Registration will be opened when the meeting location is confirmed.
6–7pm No-host meet & greet
8pm Announcements and technical presentation
Eric W. Abelquist, PhD, MBA
Executive Vice President, ORAU
President-Elect, Health Physics Society
Dr. Eric W. Abelquist, ORAU Executive Vice President works in collaboration with the President/CEO promoting collaboration between ORAU and its university partners, DOE, ORNL, Y-12 and others. A recent UT MBA graduate, Abelquist leads entrepreneurial and innovative initiatives that develop business growth for the organization. He works with the President/CEO in formulating organizational strategic objectives, overseeing key strategic initiatives, community initiatives and best business practices. Abelquist also advises the President/CEO on scientific and engineering issues that advance scientific research and education opportunities. He received a PhD in nuclear engineering from UT Knoxville, and BS and MS degrees in radiation sciences from the UMass-Lowell.
Abelquist is President-elect of the Health Physics Society, working with the President to establish the strategic vision and direction for our Society, and looking forward to visiting our 30+ Chapters.
Abelquist began his 20+ year career at ORAU as a project leader responsible for overseeing a team of health physics technicians and conducting characterization and independent verification surveys at the Department of Energy’s (DOE) and Nuclear Regulatory Commission’s (NRC) sites. He later worked for many years as the survey program's associate director where, most notably, he contributed to the development and implementation of the Multiagency Radiation Survey and Site Investigation Manual (MARSSIM), and developed the first MARSSIM training course that has now been offered nearly 100 times. Abelquist continues to provide technical assistance in various aspects of decommissioning surveys and has published a textbook entitled Decommissioning Health Physics: A Handbook for MARSSIM Users in 2001, with the 2nd ed. recently published (2014).
Topic: Thoughts on Radiation Safety Programs if LNT Hypothesis is Abandoned.
Abstract: Health physicists are specialists in radiation safety, effectively balancing the risks and benefits from activities that involve radiation. The International Commission on Radiological Protection (ICRP) introduced the radiation protection principles of justification and optimization—i.e., no practice involving exposures to radiation should be adopted unless it produces sufficient benefit to the exposed individual (or society) to offset the detriment it causes; optimization requires that the likelihood of incurring exposures, the number of people exposed and the magnitude of their individual exposure should be kept as low as reasonably achievable (ALARA). The linear-non-threshold model (LNT) is responsible for the ALARA principle. LNT assumes a linear dose–response relationship for the induction of cancer and heritable effects, according to which an increment in dose induces a proportional increment in risk, even at low doses. As such, the LNT conveys the message that there is no safe level of radiation dose. LNT is responsible for exaggerated risks at low doses and has resulted in spending limited societal resources to reduce exposures unnecessarily.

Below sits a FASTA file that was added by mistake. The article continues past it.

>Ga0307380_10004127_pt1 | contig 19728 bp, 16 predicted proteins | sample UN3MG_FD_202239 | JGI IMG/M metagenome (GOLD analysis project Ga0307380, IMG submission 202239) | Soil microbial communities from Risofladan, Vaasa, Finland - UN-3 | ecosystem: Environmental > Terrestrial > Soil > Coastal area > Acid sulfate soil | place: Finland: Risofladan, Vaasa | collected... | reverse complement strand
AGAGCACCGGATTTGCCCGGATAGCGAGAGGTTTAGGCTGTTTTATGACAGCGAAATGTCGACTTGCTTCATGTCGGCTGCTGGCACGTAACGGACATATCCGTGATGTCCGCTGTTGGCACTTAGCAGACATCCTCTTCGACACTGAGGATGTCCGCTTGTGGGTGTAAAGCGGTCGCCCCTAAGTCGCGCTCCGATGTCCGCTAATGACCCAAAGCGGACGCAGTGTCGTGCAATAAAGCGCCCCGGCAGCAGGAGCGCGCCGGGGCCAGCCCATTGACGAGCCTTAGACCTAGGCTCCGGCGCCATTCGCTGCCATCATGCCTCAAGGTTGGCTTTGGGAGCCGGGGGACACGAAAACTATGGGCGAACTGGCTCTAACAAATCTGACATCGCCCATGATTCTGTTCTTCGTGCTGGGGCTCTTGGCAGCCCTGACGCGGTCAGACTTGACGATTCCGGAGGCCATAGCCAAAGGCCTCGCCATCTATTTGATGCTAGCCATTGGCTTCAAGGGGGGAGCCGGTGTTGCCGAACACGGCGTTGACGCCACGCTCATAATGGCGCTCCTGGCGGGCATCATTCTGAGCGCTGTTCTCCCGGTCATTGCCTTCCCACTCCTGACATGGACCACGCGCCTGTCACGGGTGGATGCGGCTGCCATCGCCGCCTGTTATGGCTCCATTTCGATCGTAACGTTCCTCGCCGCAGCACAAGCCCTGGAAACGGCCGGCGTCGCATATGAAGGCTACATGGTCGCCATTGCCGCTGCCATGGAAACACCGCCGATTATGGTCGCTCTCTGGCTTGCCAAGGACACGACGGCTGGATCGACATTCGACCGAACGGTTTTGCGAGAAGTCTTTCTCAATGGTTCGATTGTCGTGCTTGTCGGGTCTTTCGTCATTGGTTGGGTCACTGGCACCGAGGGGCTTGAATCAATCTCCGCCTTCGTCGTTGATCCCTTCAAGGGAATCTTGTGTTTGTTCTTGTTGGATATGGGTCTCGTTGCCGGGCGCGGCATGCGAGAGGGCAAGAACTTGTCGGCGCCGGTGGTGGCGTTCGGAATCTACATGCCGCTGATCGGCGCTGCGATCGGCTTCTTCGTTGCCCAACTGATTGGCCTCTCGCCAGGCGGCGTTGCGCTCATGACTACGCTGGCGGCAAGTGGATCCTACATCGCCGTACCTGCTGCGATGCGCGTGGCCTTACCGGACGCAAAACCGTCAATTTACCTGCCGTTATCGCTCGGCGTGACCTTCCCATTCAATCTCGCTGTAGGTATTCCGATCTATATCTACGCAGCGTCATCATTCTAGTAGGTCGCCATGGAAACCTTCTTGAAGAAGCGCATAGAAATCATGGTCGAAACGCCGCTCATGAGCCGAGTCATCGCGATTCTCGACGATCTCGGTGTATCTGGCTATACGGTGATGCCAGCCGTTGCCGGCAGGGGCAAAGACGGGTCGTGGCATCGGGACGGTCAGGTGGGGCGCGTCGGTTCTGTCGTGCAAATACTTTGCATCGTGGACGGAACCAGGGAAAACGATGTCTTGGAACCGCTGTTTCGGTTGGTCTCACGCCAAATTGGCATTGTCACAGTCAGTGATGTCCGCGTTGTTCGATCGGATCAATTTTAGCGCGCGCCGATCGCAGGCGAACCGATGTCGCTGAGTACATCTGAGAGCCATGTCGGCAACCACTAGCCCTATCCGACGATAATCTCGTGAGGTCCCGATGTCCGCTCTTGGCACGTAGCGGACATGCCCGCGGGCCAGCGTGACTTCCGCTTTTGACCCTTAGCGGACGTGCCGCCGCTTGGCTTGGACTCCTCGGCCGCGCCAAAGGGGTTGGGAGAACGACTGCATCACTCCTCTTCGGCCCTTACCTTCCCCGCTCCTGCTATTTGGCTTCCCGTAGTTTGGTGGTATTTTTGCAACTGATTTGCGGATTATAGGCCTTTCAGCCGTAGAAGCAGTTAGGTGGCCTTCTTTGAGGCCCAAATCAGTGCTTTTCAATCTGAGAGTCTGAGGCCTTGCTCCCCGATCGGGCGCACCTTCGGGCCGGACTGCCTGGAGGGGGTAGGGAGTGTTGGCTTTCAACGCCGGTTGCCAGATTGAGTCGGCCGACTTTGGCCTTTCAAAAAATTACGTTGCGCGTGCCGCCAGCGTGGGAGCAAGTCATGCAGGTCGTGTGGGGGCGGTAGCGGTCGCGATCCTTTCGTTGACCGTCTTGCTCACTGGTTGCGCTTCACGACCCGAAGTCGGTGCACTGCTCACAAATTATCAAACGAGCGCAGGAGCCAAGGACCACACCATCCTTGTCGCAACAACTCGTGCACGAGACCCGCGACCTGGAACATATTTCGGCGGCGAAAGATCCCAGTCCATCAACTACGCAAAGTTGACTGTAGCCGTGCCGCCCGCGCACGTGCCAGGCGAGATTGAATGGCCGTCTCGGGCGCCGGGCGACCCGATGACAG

What if the radiation safety community abandoned LNT? It likely won’t happen anytime soon (if at all), but it’s constructive to consider how the health physics profession would deal with this game-changer. Abandoning the LNT model radically changes our radiation protection paradigm—if a threshold exists, and low doses of radiation below the threshold are indeed safe, then there is no benefit for driving radiation doses below the threshold (dose limit). In this "no-LNT" scenario, an effective radiation safety program protects against adverse health effects via compliance with appropriate dose limits, with no additional requirement to ensure doses are as low as reasonably achievable. However, we can define a new "ALARA" concept that is used to establish the level (perhaps an administrative dose limit) below the dose limit that is reasonable to achieve—i.e., ALARA serves as a mechanism for setting administrative limit to ensure compliance with dose limits.
To be announced
To be announced
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